The super fire in California formed the "fire tornado".

  Last week, the mountain fires that started in Mojave National Nature Reserve in California intensified, spanning two states, and even formed an extremely dangerous weather phenomenon "fire tornado".

  This fire is called "York". CNN pointed out that this is the biggest fire in California this year. As of August 2, local time, the fire has burned more than 80,000 acres of land.

  This fire is just one case of frequent fires in the United States under continuous high temperature weather. According to the National Inter-departmental Fire Center of the United States, as of the end of July, with the continuous hot and dry weather, there were 64 fires in nine States this year, and 1.1 million acres of land were burned.

  The trajectory of fire tornado is difficult to predict.

  Although "fire tornado" sounds like a term in science fiction, it is a real natural phenomenon.

  On July 28th, local time, the fire started burning in Mojave National Nature Reserve. On the 30th, the wind increased in high temperature and crossed the state line into Nevada. Just in recent days, when firefighters tried to put out the fire raging on the border between California and Nevada, they found a burning vortex in the fire.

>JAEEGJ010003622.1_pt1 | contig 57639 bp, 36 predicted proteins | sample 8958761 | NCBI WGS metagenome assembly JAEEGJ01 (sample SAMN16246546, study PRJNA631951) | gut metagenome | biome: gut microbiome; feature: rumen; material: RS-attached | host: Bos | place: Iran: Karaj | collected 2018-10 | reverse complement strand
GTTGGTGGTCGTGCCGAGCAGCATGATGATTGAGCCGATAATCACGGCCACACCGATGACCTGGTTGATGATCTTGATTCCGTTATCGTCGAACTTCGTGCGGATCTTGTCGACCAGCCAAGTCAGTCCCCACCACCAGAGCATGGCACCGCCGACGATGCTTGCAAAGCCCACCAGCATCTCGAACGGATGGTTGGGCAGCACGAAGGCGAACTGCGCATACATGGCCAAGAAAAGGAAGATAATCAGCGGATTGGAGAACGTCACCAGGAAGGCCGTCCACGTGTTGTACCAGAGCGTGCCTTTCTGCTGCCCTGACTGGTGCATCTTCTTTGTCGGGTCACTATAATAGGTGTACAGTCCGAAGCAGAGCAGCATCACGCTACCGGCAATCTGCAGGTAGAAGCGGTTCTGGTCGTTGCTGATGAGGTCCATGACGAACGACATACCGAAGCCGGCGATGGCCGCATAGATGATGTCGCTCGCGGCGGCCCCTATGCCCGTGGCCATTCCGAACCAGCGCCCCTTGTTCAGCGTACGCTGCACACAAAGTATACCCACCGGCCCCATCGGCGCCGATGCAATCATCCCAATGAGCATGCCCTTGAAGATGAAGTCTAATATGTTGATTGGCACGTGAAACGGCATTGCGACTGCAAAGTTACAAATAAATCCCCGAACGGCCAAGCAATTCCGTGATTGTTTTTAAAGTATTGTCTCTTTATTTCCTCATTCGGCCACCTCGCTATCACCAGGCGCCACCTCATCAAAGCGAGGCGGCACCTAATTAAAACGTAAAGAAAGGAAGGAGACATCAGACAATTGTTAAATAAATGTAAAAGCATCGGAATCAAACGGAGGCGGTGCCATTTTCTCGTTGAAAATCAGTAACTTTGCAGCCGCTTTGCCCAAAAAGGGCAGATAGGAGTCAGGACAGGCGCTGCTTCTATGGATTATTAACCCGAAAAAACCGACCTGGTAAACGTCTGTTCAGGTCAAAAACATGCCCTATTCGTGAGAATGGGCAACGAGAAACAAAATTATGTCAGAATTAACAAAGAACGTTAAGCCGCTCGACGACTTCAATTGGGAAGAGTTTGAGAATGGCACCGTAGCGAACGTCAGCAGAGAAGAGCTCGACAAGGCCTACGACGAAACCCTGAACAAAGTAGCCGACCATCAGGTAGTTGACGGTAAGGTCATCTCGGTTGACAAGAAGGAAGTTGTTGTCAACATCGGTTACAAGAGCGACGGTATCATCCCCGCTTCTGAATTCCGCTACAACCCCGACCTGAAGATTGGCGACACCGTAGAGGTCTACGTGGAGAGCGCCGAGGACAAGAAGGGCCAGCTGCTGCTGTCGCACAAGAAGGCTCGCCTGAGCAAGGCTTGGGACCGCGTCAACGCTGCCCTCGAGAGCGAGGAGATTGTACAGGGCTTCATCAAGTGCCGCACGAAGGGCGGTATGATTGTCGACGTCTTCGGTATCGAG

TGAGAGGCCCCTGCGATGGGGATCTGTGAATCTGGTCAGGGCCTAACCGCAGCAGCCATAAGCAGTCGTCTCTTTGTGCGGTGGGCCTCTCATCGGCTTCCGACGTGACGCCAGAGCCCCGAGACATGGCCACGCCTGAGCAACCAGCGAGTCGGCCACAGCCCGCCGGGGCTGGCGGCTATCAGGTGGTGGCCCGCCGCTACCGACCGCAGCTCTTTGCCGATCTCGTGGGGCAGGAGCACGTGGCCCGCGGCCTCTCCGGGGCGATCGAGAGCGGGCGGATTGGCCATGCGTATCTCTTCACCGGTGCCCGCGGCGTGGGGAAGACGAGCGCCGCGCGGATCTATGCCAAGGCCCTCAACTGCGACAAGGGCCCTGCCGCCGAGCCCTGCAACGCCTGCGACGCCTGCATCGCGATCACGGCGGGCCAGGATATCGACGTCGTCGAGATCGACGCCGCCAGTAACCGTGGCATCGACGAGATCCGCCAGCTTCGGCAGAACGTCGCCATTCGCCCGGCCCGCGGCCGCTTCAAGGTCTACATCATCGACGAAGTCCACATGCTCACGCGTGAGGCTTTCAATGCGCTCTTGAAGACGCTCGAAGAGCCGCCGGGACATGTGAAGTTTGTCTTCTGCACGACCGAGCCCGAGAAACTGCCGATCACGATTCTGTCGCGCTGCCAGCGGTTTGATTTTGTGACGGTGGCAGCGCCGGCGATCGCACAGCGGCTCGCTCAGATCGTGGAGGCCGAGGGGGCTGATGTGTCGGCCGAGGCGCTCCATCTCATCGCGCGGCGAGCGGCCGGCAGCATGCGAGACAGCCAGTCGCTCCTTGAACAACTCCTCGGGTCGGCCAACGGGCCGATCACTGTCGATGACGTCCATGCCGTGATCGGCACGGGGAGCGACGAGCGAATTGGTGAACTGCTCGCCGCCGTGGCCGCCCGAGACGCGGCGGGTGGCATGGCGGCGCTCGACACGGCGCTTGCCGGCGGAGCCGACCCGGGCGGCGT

"Firefighters on the north side of the fire observed' fire tornado'." Mojave National Nature Reserve posted on social media that although these natural phenomena are interesting to observe, they are actually very dangerous phenomena, usually occurring during wildfires.

  On August 1, 2023, local time, a wildfire spread in the Mojave Desert in California, USA, and a "fire tornado" appeared in the fire. Figure/vision china

  According to the introduction of Mojave National Nature Reserve, "fire tornado" refers to a cyclone formed by high temperature and strong wind, which looks like a "high-speed rotating pillar of fire". CNN pointed out that as the air heated by the fire rises, cold air will quickly flood into the space where the original hot air is located, thus forming a flame cyclone and sweeping smoke, debris and flames into the sky.

  It can change its direction suddenly, making its trajectory difficult to predict, and it can also accelerate or decelerate quickly, ranging in size from several feet to several hundred feet. "fire tornado" can spread the burning embers far away from the original fire site, and create a new fire, which also brings extremely dangerous conditions for firefighters' activities.

  In the records of the Library of Congress, "fire tornado" can also be called "firenados" or "fire tornados". Jason Forthofer, a firefighter and mechanical engineer at the Missoula Fire Science Laboratory of Montana Forest Service, said, but generally speaking, the latter is an "enhanced version" of fire tornado, which is comparable in size and scale to ordinary tornadoes.

  In 2018, a fire named "Carl" on the outskirts of Reading, California triggered a destructive "fire tornado", which killed eight people and razed several houses. The deadly fire has a wind speed of more than 140 miles per hour, which is equivalent to an EF-3 tornado.